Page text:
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CHICAGO — It’s one of the key components in a complicated distribution plan – specific storage requirements must be met to house the first COVID-19 vaccine doses expected to ship as early as next week.

Lurie Children’s Hospital took a critical step in the process Monday. 

Two ultracold freezers arrived on the loading dock at the hospital Monday morning.

Jenny Elhadary is a pharmacist and Lurie Children’s Vice President of Clinical Services.

“They hold about 3500 doses per freezer,” she said. “So we will be well equipped to receive whatever amount the state and city are willing to give us.”

The freezers were brought to the 19th floor research laboratory. The units were ordered specifically to house Pfizer’s COVID-19 vaccine, which must be stored at -70 degrees Fahrenheit. As a comparison, your freezer at home cools to about negative 20 degrees.

“Usually, when manufacturers produce drugs, they test the stability of that drug at certain temps,” Elhadary  said. “In this case, they wanted to insure stability of the drug over the long term so they could ship it and distribute it over a longer period of time. So when they are trying to expedite getting the drug out, it requires an ultracold temperature.”

Elhadary said the time-sensitive logistics plan formulated by a 15-person vaccine task force.

“It is historic. It’s so exciting,” she said.

The FDA is expected to grant emergency use authorization next week after a committee considers the Pfizer product’s safety and efficacy data.

When the vaccine arrives at Lurie, one of 12 Chicago hospitals with ultracold storage capacity, employees will schedule specific time slots to receive the first of two injections, 21 days apart.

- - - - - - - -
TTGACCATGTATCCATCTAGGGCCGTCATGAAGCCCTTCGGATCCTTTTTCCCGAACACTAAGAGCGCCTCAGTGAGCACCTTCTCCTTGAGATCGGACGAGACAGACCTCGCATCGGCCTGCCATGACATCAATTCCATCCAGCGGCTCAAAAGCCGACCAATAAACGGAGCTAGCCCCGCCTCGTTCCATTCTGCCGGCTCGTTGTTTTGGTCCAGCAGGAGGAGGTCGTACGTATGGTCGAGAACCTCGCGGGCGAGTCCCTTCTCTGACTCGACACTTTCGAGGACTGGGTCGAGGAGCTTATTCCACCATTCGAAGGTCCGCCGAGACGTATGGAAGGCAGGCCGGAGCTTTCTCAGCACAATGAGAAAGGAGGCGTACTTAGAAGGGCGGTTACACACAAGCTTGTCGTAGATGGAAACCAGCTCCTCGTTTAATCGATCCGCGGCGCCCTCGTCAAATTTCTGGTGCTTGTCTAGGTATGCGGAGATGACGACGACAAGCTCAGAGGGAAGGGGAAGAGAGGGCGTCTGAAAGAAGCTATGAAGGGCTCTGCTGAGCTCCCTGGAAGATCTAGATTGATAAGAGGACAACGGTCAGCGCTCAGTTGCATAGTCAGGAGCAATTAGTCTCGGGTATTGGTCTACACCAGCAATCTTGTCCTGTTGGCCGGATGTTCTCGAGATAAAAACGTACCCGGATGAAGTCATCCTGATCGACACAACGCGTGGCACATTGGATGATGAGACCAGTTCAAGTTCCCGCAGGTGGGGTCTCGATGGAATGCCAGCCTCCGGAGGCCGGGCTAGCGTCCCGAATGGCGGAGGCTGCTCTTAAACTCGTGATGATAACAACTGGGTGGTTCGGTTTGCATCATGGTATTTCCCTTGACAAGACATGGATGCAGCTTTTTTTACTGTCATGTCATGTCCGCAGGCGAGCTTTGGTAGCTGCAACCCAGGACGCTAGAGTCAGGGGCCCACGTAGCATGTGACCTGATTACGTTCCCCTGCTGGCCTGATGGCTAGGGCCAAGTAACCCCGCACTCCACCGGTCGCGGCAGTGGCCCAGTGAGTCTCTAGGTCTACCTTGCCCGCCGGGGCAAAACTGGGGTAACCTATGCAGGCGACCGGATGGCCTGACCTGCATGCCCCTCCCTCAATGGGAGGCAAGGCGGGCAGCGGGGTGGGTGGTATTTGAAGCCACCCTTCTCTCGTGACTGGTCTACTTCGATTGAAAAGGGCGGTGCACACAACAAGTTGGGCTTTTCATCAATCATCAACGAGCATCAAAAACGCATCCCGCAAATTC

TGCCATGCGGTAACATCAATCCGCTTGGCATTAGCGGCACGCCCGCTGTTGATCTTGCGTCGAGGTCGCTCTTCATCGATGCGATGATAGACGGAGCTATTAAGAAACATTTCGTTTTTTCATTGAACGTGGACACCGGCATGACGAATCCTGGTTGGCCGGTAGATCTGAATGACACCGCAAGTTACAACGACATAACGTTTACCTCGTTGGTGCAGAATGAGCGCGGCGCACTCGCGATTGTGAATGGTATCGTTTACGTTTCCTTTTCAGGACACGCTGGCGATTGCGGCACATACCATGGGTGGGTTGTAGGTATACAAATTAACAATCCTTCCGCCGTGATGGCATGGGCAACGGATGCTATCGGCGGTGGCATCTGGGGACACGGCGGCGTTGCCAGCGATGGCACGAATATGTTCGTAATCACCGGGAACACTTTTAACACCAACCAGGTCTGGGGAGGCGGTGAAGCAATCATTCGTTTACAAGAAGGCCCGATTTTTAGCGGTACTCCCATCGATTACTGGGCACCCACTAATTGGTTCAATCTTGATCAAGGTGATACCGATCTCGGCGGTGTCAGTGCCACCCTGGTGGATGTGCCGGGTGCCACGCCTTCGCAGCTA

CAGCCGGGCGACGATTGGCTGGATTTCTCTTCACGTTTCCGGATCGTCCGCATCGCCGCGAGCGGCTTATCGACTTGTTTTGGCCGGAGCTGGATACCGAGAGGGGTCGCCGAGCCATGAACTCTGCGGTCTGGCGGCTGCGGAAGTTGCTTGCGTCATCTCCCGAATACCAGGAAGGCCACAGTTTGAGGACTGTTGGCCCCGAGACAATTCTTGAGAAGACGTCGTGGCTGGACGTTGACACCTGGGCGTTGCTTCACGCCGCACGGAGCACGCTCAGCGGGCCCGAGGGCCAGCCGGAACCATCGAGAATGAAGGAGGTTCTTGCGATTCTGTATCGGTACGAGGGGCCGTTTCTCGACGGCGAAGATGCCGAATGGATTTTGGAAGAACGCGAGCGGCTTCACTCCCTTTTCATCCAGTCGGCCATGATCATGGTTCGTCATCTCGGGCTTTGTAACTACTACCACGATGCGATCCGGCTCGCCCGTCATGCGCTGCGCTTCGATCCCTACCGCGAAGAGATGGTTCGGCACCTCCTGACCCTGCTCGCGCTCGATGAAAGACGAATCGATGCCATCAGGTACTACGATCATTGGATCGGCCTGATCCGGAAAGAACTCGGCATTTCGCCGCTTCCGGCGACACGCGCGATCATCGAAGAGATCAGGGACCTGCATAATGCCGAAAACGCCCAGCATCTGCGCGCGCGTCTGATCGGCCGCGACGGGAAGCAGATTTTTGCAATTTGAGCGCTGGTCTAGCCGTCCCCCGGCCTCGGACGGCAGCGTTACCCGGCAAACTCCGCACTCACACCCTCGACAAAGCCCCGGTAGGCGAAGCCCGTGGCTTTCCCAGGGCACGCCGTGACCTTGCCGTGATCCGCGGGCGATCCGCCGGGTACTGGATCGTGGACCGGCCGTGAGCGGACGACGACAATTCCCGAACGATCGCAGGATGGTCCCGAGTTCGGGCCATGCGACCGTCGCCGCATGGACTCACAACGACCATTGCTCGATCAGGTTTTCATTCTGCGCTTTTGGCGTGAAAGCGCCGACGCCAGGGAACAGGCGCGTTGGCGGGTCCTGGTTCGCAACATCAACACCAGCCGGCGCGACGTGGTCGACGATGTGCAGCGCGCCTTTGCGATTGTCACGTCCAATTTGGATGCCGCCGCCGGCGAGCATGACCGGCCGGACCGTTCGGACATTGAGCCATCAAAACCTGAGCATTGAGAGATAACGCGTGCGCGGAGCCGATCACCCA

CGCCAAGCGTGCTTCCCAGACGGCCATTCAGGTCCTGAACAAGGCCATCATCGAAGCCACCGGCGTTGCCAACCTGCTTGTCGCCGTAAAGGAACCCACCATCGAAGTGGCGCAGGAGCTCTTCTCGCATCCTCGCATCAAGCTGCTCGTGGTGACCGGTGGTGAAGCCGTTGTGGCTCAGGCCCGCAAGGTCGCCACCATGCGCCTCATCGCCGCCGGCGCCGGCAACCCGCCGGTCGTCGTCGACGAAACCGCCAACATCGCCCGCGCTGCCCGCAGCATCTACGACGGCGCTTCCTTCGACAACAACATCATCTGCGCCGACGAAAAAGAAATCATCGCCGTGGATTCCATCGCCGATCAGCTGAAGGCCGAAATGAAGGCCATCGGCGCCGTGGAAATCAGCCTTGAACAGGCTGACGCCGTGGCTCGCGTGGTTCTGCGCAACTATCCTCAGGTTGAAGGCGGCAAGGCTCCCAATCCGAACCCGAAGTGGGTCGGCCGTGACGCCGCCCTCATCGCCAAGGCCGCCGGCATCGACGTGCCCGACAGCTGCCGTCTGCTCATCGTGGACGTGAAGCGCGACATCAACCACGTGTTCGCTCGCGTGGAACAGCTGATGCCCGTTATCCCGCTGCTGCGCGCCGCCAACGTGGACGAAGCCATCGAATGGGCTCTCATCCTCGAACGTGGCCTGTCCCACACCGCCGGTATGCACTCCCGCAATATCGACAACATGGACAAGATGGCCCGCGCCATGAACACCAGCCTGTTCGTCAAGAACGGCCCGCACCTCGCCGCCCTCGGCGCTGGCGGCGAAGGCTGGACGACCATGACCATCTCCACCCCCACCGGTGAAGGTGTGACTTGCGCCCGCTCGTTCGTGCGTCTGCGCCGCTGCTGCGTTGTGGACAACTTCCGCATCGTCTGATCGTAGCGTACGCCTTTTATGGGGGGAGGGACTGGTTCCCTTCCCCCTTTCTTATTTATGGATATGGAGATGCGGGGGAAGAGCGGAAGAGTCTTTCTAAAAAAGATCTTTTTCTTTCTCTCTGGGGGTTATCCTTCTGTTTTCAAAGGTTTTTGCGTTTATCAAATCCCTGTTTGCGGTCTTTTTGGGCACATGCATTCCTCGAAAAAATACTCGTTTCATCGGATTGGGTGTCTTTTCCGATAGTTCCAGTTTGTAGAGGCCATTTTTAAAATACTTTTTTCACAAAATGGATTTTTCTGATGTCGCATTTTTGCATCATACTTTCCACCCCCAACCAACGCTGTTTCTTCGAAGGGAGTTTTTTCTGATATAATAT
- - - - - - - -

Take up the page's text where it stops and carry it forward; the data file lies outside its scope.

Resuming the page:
“When the doses arrive, we want to sequester 50 percent of those doses to ensure that we are reserving the second dose for the employees that fall into the first tier of priority,” Elhadary said. “So we will sequester the second dose. If we receive 1000 we’ll have enough to vaccinate 500 employees.”

The doses will be transferred from the freezers on 19th floor to an 11th floor conference room that’s been converted to a vaccination clinic. There, the vials can be stored in a regular refrigerator but only for five days. Once the vaccine is removed from the regular fridge, it must be diluted and administered within six hours.

“So you can see how managing the vaccine movement is so important to make sure we don’t waste any of this precious commodity,” Elhadary said. “We have been through dark times for a long time and delivery of the freezer and the vaccine gives us such hope. And I think it marks the beginning of our return to normal.”

While Pfizer’s vaccine will likely be the first to ship, Moderna’s product will not be far behind and does not require the same ultracold storage.